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Letters to the editor

August 3, 2001 | Page 4

The real legacy of Katherine Graham
G8 pays lip service to the fight against AIDS
We need to pick up the fight to stop the Nazis
May Day protester deported

Millionaire Cheney gets a government handout

Dear Socialist Worker,

Vice President Dick Cheney's office, citing higher electricity and gas prices, asked that the Navy pick up his electricity bill. Though unwilling to reduce the costs to working-class ratepayers being gouged by energy generators, Cheney is apparently not ready to pay his own sky-high bill.

Although more than $40,000 was budgeted to pay for the electricity, gas and water at the veep's mansion, the actual bill is expected to come to about $186,000. A Cheney spokeswoman blamed Al Gore.

Under the Clinton administration, a meter was installed on the mansion, thus requiring the occupant to pay for actual gas and electricity usage--somewhat akin to what everyone else in America is forced to do. Of course, Dick Cheney himself couldn't be asked to pay for his energy costs out of his own pocket--after all, he's only a millionaire.

But forcing his office to pay for his enormous bills--with taxpayer money--is also out of the question. So the Republican-dominated House Appropriations Committee directed the Navy to pay for Cheney's monthly energy bills. Good work if you can get it!

John Green, Hayward, Calif.

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The real legacy of Katherine Graham

Dear Socialist Worker,

When Katherine Graham passed away last month, every major newspaper paid homage to the former Washington Post boss. During Graham's tenure, the Post ran excerpts from the "Pentagon Papers"--documents that revealed U.S. aggression in Vietnam--and then exposed Nixon's Watergate scandal in a series of famous articles by Bob Woodward and Carl Bernstein.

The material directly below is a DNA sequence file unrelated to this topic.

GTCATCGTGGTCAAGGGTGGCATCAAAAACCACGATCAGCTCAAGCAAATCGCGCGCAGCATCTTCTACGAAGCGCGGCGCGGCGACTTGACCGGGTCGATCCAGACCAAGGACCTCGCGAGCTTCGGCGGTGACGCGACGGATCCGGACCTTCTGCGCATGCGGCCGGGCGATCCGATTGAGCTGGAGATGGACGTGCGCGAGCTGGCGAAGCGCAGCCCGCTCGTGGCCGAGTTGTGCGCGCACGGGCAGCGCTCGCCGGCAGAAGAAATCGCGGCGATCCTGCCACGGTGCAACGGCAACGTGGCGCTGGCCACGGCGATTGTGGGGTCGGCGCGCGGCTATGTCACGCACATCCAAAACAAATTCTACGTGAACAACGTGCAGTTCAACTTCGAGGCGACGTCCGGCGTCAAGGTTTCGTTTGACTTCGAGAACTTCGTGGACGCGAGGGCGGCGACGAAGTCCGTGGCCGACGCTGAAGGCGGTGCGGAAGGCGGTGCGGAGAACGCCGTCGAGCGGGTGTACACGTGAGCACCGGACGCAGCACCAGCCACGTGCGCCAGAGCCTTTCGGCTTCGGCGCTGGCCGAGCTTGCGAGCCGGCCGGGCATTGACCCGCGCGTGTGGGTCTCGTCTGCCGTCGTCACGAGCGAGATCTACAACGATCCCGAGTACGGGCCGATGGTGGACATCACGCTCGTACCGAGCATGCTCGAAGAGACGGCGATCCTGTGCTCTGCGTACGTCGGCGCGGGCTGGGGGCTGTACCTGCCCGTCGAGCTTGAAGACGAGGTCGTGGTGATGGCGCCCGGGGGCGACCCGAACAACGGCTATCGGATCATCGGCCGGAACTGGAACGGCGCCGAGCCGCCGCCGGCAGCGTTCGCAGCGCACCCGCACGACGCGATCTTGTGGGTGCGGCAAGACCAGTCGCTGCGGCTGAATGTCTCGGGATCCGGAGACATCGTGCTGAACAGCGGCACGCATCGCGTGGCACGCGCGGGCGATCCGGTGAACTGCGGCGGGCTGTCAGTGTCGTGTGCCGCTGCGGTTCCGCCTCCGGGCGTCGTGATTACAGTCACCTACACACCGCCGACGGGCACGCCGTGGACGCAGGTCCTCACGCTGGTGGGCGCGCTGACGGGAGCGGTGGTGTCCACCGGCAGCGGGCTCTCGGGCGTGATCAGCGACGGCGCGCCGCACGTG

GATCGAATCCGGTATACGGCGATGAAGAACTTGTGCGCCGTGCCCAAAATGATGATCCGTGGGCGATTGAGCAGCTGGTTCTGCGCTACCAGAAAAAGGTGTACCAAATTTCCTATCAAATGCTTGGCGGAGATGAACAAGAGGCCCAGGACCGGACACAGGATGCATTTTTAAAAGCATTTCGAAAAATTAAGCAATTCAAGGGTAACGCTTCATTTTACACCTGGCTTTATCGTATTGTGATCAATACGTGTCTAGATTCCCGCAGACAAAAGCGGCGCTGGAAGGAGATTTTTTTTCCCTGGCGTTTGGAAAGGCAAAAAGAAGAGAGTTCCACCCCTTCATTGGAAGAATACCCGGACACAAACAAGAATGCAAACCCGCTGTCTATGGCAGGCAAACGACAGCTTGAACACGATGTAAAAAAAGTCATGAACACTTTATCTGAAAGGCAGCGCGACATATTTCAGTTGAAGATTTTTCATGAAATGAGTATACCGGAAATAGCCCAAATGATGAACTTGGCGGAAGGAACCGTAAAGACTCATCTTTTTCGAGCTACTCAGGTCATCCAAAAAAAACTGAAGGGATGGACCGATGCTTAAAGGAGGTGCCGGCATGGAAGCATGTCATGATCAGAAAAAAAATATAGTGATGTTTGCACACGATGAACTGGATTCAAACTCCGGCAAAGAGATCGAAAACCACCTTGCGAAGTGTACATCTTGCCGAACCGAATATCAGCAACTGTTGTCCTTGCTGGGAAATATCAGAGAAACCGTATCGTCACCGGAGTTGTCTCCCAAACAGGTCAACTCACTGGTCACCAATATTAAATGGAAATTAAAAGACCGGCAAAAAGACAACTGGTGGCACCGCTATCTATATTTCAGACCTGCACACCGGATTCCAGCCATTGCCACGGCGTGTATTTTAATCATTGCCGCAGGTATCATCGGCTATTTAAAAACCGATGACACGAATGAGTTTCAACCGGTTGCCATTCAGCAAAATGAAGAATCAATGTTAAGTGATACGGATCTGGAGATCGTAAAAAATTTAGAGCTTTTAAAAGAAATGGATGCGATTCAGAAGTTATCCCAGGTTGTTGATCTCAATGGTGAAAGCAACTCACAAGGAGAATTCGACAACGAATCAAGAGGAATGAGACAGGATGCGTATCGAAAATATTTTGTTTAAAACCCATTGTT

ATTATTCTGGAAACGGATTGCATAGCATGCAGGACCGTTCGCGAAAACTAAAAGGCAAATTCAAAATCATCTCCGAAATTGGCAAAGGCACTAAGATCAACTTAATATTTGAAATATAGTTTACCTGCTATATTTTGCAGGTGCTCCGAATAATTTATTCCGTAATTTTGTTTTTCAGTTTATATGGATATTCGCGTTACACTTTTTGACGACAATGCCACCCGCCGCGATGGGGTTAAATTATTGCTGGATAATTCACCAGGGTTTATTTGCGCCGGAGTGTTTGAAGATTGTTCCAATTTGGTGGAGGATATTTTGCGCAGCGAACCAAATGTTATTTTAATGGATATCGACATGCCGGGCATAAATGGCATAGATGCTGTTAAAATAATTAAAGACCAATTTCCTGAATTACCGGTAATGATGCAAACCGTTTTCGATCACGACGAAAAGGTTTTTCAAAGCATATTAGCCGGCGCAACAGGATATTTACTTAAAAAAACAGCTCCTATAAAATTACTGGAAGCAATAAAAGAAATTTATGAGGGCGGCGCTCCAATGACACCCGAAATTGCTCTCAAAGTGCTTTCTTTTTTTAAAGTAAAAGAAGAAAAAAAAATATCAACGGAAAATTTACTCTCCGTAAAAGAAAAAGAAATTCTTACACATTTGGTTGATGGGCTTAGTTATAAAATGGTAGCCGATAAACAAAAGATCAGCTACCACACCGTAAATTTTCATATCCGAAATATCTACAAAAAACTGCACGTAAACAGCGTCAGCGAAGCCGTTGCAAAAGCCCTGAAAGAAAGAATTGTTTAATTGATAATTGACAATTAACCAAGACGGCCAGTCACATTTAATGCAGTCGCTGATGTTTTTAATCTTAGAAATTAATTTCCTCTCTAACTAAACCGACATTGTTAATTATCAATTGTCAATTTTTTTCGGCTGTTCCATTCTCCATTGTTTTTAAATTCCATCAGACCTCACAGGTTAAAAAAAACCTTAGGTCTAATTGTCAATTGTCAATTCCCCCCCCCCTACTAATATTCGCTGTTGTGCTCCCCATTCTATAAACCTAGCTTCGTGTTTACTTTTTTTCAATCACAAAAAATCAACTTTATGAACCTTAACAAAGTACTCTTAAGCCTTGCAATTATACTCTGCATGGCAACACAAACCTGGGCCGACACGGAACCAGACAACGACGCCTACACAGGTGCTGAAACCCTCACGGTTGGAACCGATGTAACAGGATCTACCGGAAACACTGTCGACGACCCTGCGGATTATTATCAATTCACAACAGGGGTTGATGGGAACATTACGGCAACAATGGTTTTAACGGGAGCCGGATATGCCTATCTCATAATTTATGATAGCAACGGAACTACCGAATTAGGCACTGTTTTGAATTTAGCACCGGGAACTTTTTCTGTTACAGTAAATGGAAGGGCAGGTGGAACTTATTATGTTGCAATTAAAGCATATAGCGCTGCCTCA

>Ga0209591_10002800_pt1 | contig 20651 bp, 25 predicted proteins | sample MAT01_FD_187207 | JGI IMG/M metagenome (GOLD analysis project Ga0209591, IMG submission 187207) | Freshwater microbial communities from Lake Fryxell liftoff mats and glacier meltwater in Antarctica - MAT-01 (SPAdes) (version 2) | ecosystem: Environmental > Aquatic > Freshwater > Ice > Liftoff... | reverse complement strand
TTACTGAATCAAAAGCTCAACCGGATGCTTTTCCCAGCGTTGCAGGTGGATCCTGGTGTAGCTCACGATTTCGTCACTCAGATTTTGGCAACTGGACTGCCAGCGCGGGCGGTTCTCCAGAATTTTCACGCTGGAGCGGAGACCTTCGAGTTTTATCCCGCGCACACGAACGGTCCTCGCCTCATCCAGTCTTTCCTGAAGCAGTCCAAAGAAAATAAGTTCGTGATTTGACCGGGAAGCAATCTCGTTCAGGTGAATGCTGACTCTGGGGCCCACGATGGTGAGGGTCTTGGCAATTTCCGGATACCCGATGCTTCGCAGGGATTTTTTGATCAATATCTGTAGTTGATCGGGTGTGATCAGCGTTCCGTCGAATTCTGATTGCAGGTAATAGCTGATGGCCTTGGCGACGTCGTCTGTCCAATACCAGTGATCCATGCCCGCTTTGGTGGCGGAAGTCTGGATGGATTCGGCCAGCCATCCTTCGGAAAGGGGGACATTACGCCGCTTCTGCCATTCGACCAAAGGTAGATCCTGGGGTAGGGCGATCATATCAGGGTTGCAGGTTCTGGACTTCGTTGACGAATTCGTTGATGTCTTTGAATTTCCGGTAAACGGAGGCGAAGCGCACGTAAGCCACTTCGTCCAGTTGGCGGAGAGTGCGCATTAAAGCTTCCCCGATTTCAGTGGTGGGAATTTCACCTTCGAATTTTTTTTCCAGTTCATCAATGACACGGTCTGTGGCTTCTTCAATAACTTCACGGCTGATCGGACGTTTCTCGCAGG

Graham's admirers portray her as a champion of free speech whose unflagging principles brought down a corrupt president. But the glowing eulogies conveniently ignore one ugly detail--the silver-spooned Graham was a shameless union buster.

In 1971, following nearly a decade of contract gains by the Post's powerful print workers locals, Graham hired a new general manager, John Prescott, and ordered him to turn the situation around.

During contract negotiations in 1973, typographers staged a work slowdown. The bosses fired one worker in retaliation--prompting an occupation of the print room by press operators. The fired worker was reinstated, but Graham and Prescott swore revenge.

They would get it in 1975, when the Post provoked a strike by web press operators. Graham and Prescott had by now developed an elaborate network of offices across the country with a huge staff of scabs ready to put out the paper. Within barely a week of the start of the strike, 100,000 copies of the Post were being distributed, and within just a few weeks, circulation was almost back to normal.

To sow divisions amongst workers, management played the race card by offering the jobs to members of the predominantly Black paper handlers union.

The press operators were defeated, and their union was eventually decertified. Graham would later remember her battles with the workers as "my internal Watergate." No wonder the media bosses think so fondly of her!

Matt Nichter, Chicago

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G8 pays lip service to the fight against AIDS

Dear Socialist Worker,

One billion dollars is barely enough to fund treatment for AIDS victims in the single country of Zambia, in sub-Saharan Africa. One billion dollars is nowhere close to the $7 to $10 billion that United Nations Secretary General Kofi Annan says will be needed annually to begin to control the AIDS epidemic.